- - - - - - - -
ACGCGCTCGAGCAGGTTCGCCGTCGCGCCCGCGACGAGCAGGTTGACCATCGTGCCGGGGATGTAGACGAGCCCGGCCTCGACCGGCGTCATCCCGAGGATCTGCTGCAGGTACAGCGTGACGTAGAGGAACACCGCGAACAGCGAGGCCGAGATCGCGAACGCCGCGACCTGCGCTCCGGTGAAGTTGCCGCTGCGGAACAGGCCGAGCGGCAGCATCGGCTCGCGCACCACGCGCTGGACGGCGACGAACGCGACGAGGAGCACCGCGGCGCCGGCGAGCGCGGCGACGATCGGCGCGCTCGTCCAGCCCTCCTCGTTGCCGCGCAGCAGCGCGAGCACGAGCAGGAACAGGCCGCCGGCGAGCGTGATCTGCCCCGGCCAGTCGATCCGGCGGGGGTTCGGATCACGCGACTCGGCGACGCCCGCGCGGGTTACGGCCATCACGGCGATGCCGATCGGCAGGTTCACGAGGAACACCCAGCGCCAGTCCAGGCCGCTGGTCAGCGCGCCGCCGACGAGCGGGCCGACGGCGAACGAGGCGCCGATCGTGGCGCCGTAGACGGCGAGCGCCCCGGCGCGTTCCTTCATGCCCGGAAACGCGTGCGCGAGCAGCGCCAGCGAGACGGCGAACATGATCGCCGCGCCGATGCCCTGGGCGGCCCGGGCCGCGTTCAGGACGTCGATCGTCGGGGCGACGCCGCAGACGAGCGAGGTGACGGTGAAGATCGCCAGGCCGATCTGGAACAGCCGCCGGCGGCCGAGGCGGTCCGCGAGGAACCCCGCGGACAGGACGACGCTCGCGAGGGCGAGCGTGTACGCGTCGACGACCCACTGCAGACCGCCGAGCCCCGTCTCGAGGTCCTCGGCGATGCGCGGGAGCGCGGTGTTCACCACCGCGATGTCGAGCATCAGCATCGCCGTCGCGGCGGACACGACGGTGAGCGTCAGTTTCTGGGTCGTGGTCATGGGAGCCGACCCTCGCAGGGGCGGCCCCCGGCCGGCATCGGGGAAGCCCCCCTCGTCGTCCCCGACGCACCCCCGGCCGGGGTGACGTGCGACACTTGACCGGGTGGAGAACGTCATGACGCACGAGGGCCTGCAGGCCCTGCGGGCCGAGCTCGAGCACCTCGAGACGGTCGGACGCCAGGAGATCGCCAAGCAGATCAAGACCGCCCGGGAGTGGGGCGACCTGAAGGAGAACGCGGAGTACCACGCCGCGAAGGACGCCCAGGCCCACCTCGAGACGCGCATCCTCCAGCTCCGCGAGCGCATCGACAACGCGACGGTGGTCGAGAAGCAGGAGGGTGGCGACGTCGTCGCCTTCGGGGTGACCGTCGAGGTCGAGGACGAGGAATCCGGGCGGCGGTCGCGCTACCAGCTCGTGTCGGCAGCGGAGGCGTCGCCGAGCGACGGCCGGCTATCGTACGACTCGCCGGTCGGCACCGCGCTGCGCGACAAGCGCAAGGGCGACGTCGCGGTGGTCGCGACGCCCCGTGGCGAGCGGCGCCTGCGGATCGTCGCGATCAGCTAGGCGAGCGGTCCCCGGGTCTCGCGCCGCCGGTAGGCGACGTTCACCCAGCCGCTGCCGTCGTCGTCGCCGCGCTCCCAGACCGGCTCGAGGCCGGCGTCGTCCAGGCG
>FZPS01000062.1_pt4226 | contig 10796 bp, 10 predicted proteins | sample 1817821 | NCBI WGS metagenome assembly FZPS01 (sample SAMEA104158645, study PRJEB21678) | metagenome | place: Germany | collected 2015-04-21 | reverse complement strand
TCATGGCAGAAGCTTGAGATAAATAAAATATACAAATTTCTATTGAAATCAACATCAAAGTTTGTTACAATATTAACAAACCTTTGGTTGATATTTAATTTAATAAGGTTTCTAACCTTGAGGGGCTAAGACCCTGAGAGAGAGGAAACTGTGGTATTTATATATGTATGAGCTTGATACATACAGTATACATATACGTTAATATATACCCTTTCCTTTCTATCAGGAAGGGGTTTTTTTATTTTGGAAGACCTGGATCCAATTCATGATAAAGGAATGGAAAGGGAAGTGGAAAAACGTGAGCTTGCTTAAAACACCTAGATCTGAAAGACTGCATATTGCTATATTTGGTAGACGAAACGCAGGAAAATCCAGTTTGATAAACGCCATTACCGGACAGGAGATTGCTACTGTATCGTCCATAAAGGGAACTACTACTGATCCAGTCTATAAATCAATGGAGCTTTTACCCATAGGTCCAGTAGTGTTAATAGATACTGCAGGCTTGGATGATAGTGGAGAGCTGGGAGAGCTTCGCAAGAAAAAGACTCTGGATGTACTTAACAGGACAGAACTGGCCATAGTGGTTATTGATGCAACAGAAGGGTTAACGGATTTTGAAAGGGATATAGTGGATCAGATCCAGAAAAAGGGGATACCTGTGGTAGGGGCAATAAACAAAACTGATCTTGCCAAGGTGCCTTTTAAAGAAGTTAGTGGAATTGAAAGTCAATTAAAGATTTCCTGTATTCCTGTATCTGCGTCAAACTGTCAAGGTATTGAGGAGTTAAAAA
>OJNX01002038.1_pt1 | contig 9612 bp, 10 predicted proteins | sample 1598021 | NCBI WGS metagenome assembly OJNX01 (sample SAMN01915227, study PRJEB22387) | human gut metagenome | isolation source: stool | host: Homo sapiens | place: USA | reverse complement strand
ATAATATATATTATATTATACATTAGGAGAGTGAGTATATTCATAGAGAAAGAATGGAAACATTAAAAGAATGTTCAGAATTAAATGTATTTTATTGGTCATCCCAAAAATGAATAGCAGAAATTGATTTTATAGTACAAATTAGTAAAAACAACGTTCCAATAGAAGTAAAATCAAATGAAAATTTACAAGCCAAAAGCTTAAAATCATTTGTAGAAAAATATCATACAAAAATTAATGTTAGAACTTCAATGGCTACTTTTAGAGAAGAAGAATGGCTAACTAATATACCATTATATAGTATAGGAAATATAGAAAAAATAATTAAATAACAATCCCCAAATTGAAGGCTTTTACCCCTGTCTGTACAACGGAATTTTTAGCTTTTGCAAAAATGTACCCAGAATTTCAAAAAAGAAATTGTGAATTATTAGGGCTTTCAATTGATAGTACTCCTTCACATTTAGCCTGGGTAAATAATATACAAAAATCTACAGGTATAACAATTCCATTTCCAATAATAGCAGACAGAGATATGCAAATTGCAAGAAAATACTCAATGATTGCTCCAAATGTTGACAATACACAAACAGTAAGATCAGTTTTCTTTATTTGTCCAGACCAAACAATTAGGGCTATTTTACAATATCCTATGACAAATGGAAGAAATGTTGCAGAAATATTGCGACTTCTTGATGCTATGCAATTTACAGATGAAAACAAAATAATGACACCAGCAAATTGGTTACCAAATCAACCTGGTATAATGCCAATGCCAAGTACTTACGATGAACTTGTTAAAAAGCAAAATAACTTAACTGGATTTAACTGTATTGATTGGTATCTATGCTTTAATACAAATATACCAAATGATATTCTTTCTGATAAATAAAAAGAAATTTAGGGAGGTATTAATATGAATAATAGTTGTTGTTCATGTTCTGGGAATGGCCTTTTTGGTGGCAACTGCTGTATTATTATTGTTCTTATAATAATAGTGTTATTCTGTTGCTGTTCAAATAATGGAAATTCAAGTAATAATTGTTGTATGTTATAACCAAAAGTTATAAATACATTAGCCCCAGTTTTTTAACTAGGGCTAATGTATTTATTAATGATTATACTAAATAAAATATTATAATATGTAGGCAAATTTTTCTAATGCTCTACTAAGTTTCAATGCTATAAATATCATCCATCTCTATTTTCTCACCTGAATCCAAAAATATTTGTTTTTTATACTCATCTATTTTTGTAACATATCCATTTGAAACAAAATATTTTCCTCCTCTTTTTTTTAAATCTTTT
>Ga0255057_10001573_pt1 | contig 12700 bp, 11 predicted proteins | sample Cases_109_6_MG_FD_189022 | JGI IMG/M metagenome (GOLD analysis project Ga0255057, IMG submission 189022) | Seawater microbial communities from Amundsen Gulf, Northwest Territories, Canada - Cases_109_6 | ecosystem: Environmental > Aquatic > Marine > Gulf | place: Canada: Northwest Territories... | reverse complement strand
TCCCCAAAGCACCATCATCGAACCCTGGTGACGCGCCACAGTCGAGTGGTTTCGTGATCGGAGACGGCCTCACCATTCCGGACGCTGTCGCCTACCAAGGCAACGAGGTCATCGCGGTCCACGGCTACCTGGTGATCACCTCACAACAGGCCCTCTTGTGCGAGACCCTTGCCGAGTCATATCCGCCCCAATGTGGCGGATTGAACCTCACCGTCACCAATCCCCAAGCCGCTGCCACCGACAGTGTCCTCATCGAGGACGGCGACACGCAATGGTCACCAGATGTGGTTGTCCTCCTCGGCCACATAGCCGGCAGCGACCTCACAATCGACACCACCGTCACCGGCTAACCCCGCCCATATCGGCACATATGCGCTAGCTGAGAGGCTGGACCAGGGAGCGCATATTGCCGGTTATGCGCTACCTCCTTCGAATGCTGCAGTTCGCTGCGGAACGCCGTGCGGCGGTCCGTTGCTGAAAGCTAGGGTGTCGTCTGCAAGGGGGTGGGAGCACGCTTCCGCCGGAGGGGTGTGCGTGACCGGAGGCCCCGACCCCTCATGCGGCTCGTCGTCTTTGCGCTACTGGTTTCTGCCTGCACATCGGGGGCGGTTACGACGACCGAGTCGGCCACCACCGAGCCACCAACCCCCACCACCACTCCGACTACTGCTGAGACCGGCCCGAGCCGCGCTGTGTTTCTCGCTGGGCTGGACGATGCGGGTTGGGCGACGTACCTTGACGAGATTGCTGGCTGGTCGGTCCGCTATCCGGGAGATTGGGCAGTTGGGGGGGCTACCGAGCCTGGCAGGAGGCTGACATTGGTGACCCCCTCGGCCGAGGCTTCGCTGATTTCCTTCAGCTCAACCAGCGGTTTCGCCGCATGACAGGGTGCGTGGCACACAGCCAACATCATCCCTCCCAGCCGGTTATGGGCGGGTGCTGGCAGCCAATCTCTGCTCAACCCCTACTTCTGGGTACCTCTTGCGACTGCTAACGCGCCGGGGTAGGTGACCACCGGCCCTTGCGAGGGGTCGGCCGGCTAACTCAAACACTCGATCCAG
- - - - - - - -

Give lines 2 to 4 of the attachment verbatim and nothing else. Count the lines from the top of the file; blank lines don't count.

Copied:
>FZPS01000062.1_pt4226 | contig 10796 bp, 10 predicted proteins | sample 1817821 | NCBI WGS metagenome assembly FZPS01 (sample SAMEA104158645, study PRJEB21678) | metagenome | place: Germany | collected 2015-04-21 | reverse complement strand
TCATGGCAGAAGCTTGAGATAAATAAAATATACAAATTTCTATTGAAATCAACATCAAAGTTTGTTACAATATTAACAAACCTTTGGTTGATATTTAATTTAATAAGGTTTCTAACCTTGAGGGGCTAAGACCCTGAGAGAGAGGAAACTGTGGTATTTATATATGTATGAGCTTGATACATACAGTATACATATACGTTAATATATACCCTTTCCTTTCTATCAGGAAGGGGTTTTTTTATTTTGGAAGACCTGGATCCAATTCATGATAAAGGAATGGAAAGGGAAGTGGAAAAACGTGAGCTTGCTTAAAACACCTAGATCTGAAAGACTGCATATTGCTATATTTGGTAGACGAAACGCAGGAAAATCCAGTTTGATAAACGCCATTACCGGACAGGAGATTGCTACTGTATCGTCCATAAAGGGAACTACTACTGATCCAGTCTATAAATCAATGGAGCTTTTACCCATAGGTCCAGTAGTGTTAATAGATACTGCAGGCTTGGATGATAGTGGAGAGCTGGGAGAGCTTCGCAAGAAAAAGACTCTGGATGTACTTAACAGGACAGAACTGGCCATAGTGGTTATTGATGCAACAGAAGGGTTAACGGATTTTGAAAGGGATATAGTGGATCAGATCCAGAAAAAGGGGATACCTGTGGTAGGGGCAATAAACAAAACTGATCTTGCCAAGGTGCCTTTTAAAGAAGTTAGTGGAATTGAAAGTCAATTAAAGATTTCCTGTATTCCTGTATCTGCGTCAAACTGTCAAGGTATTGAGGAGTTAAAAA
>OJNX01002038.1_pt1 | contig 9612 bp, 10 predicted proteins | sample 1598021 | NCBI WGS metagenome assembly OJNX01 (sample SAMN01915227, study PRJEB22387) | human gut metagenome | isolation source: stool | host: Homo sapiens | place: USA | reverse complement strand